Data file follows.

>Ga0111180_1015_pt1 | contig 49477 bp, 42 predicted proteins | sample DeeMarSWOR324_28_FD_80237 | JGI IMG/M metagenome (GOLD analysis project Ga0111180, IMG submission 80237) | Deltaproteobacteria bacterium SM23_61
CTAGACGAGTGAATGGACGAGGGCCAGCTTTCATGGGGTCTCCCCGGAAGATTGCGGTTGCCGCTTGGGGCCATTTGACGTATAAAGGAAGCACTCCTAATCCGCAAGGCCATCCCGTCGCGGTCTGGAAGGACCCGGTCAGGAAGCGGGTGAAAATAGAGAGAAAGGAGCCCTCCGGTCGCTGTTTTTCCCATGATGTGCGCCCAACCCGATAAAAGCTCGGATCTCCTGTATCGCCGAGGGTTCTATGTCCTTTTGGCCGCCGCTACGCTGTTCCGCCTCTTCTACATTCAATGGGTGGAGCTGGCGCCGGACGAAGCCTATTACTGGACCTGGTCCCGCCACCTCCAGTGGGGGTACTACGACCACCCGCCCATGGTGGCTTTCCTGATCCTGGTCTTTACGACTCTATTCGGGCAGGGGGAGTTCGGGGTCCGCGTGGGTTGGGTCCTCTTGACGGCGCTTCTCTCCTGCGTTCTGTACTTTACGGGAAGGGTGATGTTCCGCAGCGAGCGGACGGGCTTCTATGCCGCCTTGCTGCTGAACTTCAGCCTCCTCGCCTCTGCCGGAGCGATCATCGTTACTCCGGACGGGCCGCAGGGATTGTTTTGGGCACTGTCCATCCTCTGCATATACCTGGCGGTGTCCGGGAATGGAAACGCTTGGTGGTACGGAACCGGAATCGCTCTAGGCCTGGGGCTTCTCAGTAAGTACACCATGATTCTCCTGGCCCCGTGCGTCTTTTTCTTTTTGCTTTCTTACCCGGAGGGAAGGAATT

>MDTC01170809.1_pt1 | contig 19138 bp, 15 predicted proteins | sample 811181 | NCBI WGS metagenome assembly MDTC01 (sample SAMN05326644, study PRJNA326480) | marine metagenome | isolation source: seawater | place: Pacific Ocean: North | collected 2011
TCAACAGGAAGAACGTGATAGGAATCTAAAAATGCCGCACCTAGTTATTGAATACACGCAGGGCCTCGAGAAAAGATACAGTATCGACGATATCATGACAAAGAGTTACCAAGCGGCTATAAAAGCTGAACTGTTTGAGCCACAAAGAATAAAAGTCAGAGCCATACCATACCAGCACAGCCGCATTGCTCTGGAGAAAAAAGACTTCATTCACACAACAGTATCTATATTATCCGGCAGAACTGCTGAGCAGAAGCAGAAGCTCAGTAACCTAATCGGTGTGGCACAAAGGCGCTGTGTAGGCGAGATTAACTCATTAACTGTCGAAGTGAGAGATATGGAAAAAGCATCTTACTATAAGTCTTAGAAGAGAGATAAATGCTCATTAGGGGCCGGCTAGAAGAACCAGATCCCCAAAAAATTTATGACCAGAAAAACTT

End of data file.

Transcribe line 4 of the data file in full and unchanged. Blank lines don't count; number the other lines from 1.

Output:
TCAACAGGAAGAACGTGATAGGAATCTAAAAATGCCGCACCTAGTTATTGAATACACGCAGGGCCTCGAGAAAAGATACAGTATCGACGATATCATGACAAAGAGTTACCAAGCGGCTATAAAAGCTGAACTGTTTGAGCCACAAAGAATAAAAGTCAGAGCCATACCATACCAGCACAGCCGCATTGCTCTGGAGAAAAAAGACTTCATTCACACAACAGTATCTATATTATCCGGCAGAACTGCTGAGCAGAAGCAGAAGCTCAGTAACCTAATCGGTGTGGCACAAAGGCGCTGTGTAGGCGAGATTAACTCATTAACTGTCGAAGTGAGAGATATGGAAAAAGCATCTTACTATAAGTCTTAGAAGAGAGATAAATGCTCATTAGGGGCCGGCTAGAAGAACCAGATCCCCAAAAAATTTATGACCAGAAAAACTT